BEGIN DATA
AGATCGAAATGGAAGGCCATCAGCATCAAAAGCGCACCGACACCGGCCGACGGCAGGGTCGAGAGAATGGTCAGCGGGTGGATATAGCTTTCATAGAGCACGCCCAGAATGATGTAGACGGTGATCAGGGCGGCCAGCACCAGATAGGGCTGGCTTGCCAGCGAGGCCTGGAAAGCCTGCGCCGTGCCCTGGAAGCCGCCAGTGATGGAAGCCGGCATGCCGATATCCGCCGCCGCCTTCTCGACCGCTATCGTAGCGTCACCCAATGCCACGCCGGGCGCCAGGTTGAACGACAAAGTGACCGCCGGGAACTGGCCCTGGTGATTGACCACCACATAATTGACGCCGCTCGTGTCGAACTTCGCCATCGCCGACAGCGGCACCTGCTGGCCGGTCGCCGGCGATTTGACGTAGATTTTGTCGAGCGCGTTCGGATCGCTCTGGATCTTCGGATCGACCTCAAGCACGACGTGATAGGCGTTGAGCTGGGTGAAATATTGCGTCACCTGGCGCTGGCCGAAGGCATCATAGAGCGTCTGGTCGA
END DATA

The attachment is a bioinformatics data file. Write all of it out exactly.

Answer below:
AGATCGAAATGGAAGGCCATCAGCATCAAAAGCGCACCGACACCGGCCGACGGCAGGGTCGAGAGAATGGTCAGCGGGTGGATATAGCTTTCATAGAGCACGCCCAGAATGATGTAGACGGTGATCAGGGCGGCCAGCACCAGATAGGGCTGGCTTGCCAGCGAGGCCTGGAAAGCCTGCGCCGTGCCCTGGAAGCCGCCAGTGATGGAAGCCGGCATGCCGATATCCGCCGCCGCCTTCTCGACCGCTATCGTAGCGTCACCCAATGCCACGCCGGGCGCCAGGTTGAACGACAAAGTGACCGCCGGGAACTGGCCCTGGTGATTGACCACCACATAATTGACGCCGCTCGTGTCGAACTTCGCCATCGCCGACAGCGGCACCTGCTGGCCGGTCGCCGGCGATTTGACGTAGATTTTGTCGAGCGCGTTCGGATCGCTCTGGATCTTCGGATCGACCTCAAGCACGACGTGATAGGCGTTGAGCTGGGTGAAATATTGCGTCACCTGGCGCTGGCCGAAGGCATCATAGAGCGTCTGGTCGA